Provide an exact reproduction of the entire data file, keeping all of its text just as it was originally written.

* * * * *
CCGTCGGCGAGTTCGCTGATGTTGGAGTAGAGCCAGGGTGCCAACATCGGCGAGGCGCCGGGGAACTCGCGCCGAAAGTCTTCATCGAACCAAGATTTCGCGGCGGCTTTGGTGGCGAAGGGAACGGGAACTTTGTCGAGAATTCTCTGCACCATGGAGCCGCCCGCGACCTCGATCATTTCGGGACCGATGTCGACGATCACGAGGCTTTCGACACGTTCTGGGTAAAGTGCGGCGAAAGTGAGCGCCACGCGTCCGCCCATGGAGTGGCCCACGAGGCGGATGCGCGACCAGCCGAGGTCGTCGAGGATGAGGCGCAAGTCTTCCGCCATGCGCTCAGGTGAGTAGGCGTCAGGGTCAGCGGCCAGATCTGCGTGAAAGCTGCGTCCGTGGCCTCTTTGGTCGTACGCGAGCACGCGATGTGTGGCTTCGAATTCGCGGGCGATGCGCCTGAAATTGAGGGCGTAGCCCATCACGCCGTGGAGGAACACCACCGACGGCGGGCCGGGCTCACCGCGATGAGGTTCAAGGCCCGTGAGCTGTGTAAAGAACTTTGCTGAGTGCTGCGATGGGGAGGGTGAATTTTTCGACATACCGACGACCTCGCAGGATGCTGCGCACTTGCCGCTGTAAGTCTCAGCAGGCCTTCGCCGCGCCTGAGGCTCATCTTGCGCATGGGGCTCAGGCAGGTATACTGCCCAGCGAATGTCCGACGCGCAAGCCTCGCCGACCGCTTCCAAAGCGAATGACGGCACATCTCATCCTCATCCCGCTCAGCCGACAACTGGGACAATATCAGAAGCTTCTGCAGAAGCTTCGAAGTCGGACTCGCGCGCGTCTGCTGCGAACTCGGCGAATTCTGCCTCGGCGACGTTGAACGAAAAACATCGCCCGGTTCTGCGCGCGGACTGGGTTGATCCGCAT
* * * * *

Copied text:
CCGTCGGCGAGTTCGCTGATGTTGGAGTAGAGCCAGGGTGCCAACATCGGCGAGGCGCCGGGGAACTCGCGCCGAAAGTCTTCATCGAACCAAGATTTCGCGGCGGCTTTGGTGGCGAAGGGAACGGGAACTTTGTCGAGAATTCTCTGCACCATGGAGCCGCCCGCGACCTCGATCATTTCGGGACCGATGTCGACGATCACGAGGCTTTCGACACGTTCTGGGTAAAGTGCGGCGAAAGTGAGCGCCACGCGTCCGCCCATGGAGTGGCCCACGAGGCGGATGCGCGACCAGCCGAGGTCGTCGAGGATGAGGCGCAAGTCTTCCGCCATGCGCTCAGGTGAGTAGGCGTCAGGGTCAGCGGCCAGATCTGCGTGAAAGCTGCGTCCGTGGCCTCTTTGGTCGTACGCGAGCACGCGATGTGTGGCTTCGAATTCGCGGGCGATGCGCCTGAAATTGAGGGCGTAGCCCATCACGCCGTGGAGGAACACCACCGACGGCGGGCCGGGCTCACCGCGATGAGGTTCAAGGCCCGTGAGCTGTGTAAAGAACTTTGCTGAGTGCTGCGATGGGGAGGGTGAATTTTTCGACATACCGACGACCTCGCAGGATGCTGCGCACTTGCCGCTGTAAGTCTCAGCAGGCCTTCGCCGCGCCTGAGGCTCATCTTGCGCATGGGGCTCAGGCAGGTATACTGCCCAGCGAATGTCCGACGCGCAAGCCTCGCCGACCGCTTCCAAAGCGAATGACGGCACATCTCATCCTCATCCCGCTCAGCCGACAACTGGGACAATATCAGAAGCTTCTGCAGAAGCTTCGAAGTCGGACTCGCGCGCGTCTGCTGCGAACTCGGCGAATTCTGCCTCGGCGACGTTGAACGAAAAACATCGCCCGGTTCTGCGCGCGGACTGGGTTGATCCGCAT